How COVID-19 Has Impacted the Lives of Cerebral Palsy Patients

As Kenya navigates through the second wave of the coronavirus pandemic, people with cerebral palsy are still heavily impacted by the virus.

As Kenya navigates through the second wave of the coronavirus pandemic, people with cerebral palsy are still heavily impacted by the virus.

This is according to Maria Njeri who runs The Njeri Maria Foundation, a non-governmental organization which focuses on advancing the lives of children and adults with cerebral palsy and their families in Kenya.

Njeri, who also suffers from the disorder, says the pandemic has had both positive and negative effects on the lives of people with the disease.


According to Njeri, the work from home order issued by the government at the onset of the pandemic has meant that children get to spend more time with their parents and other siblings.

“Children who come from stable families have been able to spend more time with their loved ones, which is really good for their health and overall wellbeing. Sadly, the reverse is also true.”

Implementation of social distancing as a containment measure of the virus has also led to an increase in telecounselling, teletherapy and teleconsulting.

“For us, we have seen an increase in the number of people we serve per day due to teleconselling. A simple ‘kabambe’ is actually very sufficient for us,” she said, adding they have noted a rise in the number of people seeking teletherapy services.

The increased use of such services has therefore meant that patients do not have to travel to seek such services as they can be able to access them from the comfort of their homes.


Since the first case of the coronavirus was reported in Kenya in mid-March, many companies and businesses have been forced to issue layoffs as well pay cuts.

According to Njeri, the massive job losses and reduced incomes have heavily impacted homes that have persons with disabilities, including those suffering from cerebral palsy.

She says that caregivers, especially mothers, who are mostly from poor backgrounds, have been left suffering due to the impact of the pandemic.

“It is a known fact that most cerebral palsy patients come from poor backgrounds and reduced incomes and job losses and lack of jobs have really affected them.”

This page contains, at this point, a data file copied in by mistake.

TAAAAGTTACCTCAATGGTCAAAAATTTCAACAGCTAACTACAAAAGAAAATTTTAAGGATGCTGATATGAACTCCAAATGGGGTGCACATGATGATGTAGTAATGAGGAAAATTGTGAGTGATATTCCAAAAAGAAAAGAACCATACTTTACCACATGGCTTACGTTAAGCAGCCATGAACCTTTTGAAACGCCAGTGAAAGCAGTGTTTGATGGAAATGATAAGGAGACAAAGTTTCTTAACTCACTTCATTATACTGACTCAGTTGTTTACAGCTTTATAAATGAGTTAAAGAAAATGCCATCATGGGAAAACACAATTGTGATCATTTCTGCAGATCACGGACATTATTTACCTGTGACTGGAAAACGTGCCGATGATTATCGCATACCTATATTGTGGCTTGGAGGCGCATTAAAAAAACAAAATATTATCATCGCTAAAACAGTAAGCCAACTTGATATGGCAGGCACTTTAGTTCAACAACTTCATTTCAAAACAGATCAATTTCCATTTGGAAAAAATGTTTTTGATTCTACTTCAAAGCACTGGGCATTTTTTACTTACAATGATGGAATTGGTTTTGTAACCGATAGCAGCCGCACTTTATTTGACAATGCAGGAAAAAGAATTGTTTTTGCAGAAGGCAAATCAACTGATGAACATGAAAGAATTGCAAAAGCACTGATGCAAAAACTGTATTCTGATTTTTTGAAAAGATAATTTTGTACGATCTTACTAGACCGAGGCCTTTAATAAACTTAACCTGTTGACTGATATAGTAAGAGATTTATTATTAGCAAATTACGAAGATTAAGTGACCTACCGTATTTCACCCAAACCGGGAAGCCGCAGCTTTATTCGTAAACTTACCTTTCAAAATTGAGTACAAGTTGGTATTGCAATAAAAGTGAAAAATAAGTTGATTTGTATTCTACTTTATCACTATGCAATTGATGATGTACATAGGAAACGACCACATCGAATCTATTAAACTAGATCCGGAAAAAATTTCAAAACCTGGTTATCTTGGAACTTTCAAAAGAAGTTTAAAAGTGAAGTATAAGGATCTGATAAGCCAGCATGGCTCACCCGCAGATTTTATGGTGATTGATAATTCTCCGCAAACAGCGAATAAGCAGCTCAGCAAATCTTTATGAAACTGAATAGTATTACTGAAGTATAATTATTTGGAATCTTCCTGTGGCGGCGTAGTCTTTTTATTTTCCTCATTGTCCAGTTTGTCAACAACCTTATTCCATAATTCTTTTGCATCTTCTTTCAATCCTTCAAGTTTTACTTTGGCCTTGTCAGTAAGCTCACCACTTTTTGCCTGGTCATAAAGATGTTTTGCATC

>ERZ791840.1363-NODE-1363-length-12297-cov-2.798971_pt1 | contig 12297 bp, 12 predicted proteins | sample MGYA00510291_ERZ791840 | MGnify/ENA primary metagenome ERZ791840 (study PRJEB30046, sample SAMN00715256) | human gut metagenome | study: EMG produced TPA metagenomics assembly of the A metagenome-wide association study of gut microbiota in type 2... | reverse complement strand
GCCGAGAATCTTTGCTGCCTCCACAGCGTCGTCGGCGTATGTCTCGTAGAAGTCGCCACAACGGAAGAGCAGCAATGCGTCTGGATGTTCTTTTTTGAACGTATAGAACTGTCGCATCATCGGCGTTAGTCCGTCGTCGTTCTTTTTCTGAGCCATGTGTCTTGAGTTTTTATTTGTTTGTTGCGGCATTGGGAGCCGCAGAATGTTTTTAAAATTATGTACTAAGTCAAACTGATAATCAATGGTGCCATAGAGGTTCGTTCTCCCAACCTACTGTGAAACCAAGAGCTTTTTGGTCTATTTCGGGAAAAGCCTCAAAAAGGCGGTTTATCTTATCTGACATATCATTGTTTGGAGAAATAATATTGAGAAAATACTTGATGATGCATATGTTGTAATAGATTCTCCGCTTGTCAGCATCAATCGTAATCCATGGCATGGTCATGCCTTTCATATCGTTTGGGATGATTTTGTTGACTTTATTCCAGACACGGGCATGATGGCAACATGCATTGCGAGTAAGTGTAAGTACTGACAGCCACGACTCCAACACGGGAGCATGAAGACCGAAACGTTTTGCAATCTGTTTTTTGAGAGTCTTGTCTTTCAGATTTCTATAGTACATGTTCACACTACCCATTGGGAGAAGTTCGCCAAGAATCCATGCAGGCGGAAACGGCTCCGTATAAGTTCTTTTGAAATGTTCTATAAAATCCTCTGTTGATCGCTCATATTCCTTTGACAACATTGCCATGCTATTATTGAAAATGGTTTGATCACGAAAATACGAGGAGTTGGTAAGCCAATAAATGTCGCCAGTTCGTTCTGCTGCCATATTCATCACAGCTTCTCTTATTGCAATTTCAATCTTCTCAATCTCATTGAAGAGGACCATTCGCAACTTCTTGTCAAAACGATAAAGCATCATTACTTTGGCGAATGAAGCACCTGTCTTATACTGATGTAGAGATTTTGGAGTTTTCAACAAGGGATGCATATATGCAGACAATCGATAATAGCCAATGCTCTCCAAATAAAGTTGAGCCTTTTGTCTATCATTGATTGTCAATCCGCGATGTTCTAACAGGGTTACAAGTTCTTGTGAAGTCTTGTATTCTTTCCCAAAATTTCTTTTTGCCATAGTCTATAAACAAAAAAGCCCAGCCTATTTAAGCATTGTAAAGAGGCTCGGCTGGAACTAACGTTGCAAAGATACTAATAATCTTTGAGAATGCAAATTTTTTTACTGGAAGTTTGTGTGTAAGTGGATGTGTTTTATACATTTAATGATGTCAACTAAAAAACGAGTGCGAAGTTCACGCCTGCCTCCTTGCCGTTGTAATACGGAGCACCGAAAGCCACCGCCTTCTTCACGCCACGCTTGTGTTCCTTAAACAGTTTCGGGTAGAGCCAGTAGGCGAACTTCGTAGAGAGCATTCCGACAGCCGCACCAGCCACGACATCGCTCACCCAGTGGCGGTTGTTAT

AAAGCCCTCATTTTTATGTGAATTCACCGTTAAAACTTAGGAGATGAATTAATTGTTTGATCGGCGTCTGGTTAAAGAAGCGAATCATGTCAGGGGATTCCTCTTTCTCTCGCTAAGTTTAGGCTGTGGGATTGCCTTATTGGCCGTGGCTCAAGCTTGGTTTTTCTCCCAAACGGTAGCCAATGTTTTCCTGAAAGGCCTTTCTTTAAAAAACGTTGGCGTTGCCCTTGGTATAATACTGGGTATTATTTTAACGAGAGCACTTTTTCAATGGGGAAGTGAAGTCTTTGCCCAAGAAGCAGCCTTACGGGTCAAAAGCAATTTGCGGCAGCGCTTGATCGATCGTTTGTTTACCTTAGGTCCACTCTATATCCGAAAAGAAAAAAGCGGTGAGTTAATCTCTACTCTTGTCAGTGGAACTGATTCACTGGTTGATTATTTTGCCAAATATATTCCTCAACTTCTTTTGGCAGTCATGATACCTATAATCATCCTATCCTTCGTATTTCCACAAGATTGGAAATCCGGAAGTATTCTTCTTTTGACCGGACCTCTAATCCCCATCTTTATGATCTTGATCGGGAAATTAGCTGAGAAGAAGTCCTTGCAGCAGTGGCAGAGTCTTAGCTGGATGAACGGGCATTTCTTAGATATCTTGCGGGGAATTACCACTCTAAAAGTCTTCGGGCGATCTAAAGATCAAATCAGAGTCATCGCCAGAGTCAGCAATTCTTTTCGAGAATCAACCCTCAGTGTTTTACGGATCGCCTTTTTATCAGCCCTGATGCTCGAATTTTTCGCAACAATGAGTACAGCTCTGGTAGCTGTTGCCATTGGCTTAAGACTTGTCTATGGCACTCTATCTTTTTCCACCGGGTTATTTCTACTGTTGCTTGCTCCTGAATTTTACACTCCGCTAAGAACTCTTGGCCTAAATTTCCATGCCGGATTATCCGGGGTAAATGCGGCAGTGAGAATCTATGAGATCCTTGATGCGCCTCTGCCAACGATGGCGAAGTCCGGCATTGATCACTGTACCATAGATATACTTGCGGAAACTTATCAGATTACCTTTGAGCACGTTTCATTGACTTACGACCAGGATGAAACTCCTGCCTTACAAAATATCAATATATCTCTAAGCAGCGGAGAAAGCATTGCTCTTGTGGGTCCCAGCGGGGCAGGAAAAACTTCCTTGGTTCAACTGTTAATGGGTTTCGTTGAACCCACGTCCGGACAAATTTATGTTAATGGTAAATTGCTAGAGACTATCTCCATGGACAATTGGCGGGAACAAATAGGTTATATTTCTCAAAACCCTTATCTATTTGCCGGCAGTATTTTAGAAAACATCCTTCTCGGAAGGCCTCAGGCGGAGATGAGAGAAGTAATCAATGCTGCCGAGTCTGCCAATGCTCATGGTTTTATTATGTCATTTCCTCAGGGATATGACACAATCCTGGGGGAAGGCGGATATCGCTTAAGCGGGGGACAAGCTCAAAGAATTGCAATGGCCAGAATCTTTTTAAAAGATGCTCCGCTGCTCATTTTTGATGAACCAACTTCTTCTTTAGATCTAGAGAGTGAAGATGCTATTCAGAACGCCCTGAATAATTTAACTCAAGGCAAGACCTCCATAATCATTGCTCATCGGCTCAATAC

Available data indicates that in Kenya, up to 3 percent of the population is living with the disorder, which is largely attributed to brain damage at birth or at the first few weeks of birth.

A study conducted in 2016 by the Orion Foundation a nonprofit organization found that 91 percent of caregivers in the country for people living with cerebral palsy are mothers, and most must quit their jobs in order to provide care.

The study also reveals that 44 percent of marriages in the country are negatively affected by the diagnosis of the disease in a child. 7 percent of fathers walk out.

“The pandemic has therefore left many parents, especially mothers struggling to do basic things for their children such as feeding their children as well as providing shelter for them.”

The Disease

The World Health Organization (WHO) defines cerebral palsy as a complex motor disorder at the level of the central nervous system. It is caused by irreversible brain lesions occurring before, during or shortly after birth.

“Everywhere in the world, out of every 1000 live births, between two and three babies will suffer from cerebral palsy,” WHO says.

Experts say that the disease causes impaired and involuntary movement, can affect the ability to swallow, speak and control eye movements and can sometimes be accompanied by intellectual disability, blindness or deafness. 

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